Kuroda boost fails to lift spirits outside of Japan

Ben Southwood
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WORLD markets showed little change yesterday, despite new Bank of Japan (BoJ) governor Haruhiko Kuroda’s avalanche of monetary stimulus, while analysts squabbled over whether the easing would boost the real economy.

Taking his debut shot at boosting the Asian economy, Kuroda scrapped the focus on the interest rate target and promised inflation of two per cent within two years by almost doubling the monetary base (upon which the money supply is balanced) to ¥ 270 trillion (£1.87 trillion).

But the Dow Jones rose just 0.38 per cent, the S&P 500 only 0.4 per cent, while Euro Stoxx was down 0.67 per cent and the FTSE 100 fell 1.19 per cent. By contrast Japan’s Nikkei surged 2.2 per cent, the yen fell three per cent against the dollar, and 10-year Japanese government bond yields slid to an all-time low of 0.45 per cent, after Kuroda’s stimulus package promises.

Professor Scott Sumner, known as the blogger who saved the US economy, said: “The stock market actually rose over four per cent on the news, as it was down sharply right before the announcement.”

“And the market response merely reflects the extent to which the bond purchase was larger than expected – it makes more sense to look at the stock market reaction since prime minister Shinzo Abe first stunned the markets with a two per cent inflation target proposal,” he said.

“The Japanese stock market is up 45 per cent since that announcement. The yen is down roughly 20 per cent.” He said this proved that central banks still had more ammunition when the policy interest rate was at or close to zero, and that fiscal stimulus was unnecessary. But Hiroaki Muto, economist at Sumitomo Mitsui Asset Management said the policy stunk of past failures: “It’s as if we’ve gone back to the quantitative easing of the 2000s. Targeting the monetary base will lead to a huge increase in current account balances that banks keep at the BoJ, but I’m not sure if this money will move through the economy.”

And Charles Dumas at Lombard Street Research said Shinzo Abe had completely ignored the supply-side of the economy. Dumas said that without reform to the country’s “feather-bedded” large firms, any recovery would be short-lived.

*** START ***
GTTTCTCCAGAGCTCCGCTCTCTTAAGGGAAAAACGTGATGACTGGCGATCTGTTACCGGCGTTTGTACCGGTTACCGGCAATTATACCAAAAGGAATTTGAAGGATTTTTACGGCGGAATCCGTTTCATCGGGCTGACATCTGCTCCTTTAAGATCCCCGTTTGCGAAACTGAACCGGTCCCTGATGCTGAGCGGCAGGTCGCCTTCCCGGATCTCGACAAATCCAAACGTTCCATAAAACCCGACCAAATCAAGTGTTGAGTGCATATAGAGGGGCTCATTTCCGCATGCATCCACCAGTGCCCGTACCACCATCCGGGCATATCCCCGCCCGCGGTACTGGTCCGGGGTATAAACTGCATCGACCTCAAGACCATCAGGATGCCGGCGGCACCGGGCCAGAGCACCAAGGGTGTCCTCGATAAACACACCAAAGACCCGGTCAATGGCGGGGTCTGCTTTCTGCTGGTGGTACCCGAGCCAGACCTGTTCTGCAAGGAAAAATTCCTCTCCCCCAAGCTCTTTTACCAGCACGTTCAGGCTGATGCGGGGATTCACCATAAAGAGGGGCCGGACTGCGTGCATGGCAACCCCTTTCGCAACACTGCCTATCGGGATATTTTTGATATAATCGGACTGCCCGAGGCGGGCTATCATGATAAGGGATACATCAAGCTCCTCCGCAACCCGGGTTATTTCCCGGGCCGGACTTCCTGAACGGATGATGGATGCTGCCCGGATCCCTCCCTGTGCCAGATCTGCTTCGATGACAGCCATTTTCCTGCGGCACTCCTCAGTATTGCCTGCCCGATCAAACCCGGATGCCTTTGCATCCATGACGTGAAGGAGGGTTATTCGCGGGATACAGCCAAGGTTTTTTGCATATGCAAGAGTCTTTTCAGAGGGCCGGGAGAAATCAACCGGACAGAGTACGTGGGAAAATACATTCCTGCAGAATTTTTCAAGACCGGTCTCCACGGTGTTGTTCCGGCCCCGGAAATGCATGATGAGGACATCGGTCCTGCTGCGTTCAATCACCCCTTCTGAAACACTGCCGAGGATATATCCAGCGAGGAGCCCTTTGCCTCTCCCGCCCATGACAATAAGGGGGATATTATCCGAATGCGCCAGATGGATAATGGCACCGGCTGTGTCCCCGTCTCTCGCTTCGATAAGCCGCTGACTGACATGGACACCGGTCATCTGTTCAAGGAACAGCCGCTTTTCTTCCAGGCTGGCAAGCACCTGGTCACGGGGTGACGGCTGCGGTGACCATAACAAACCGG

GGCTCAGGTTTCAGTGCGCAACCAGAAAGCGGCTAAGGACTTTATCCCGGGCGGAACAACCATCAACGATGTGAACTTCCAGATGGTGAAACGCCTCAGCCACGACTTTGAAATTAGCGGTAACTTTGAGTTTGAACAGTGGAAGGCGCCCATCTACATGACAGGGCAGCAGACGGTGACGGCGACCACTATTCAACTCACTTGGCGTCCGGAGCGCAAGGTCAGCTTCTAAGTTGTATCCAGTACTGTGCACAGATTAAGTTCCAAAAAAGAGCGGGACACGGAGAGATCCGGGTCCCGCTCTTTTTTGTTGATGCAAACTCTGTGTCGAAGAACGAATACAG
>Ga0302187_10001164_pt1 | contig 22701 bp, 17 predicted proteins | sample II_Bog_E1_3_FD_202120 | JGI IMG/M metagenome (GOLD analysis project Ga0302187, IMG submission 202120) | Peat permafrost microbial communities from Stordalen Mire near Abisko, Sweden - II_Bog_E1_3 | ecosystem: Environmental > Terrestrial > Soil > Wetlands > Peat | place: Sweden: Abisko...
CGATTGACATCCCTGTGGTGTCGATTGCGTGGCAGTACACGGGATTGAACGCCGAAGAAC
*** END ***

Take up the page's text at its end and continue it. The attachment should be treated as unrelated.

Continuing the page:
• In order to bring inflation up to the Bank of Japan’s (BoJ) two per cent target as soon as possible, new governor Haruhiko Kuroda promised to keep injecting new money into the Japanese economy until the monetary base reaches ¥ 270 trillion (£1.87 trillion), almost double where it is now.
  • Other things being equal, this will require the world’s biggest ever monetary stimulus, worth about ¥ 130 trillion – or £900bn – more than double all the quantitative easing (QE) the Bank of England has done so far.
  • Kuroda managed to secure a unanimous vote on the measures at the BoJ’s rate-setting committee, and moreover switched the Bank’s focus from interest rates to the monetary base.
  • This marks a drastic break with the previous governor, Masaaki Shirakawa, who allowed mild deflation during most of his time in the job.
  • This came after the so-called lost decade of the 1990s, when Japan first slipped into deflation, and found itself unable – despite massive public spending programmes and quantitative easing – to fight its way out.
  • Whereas in the UK prices were – according to the consumer prices index (CPI) – 37.1 per cent higher in 2012 than in 1997, in Japan, last year’s average prices were about 3.3 per cent lower than 1997’s.
  • In the same period the Japanese economy grew a total of only 9.4 per cent, while the UK economy, even counting the slump, grew 34.3 per cent.
  • Economists believe deflation holds back economies partly by increasing the real value of debt. Deflation also means people hold back from investment and consumption they would otherwise have undertaken, reducing output.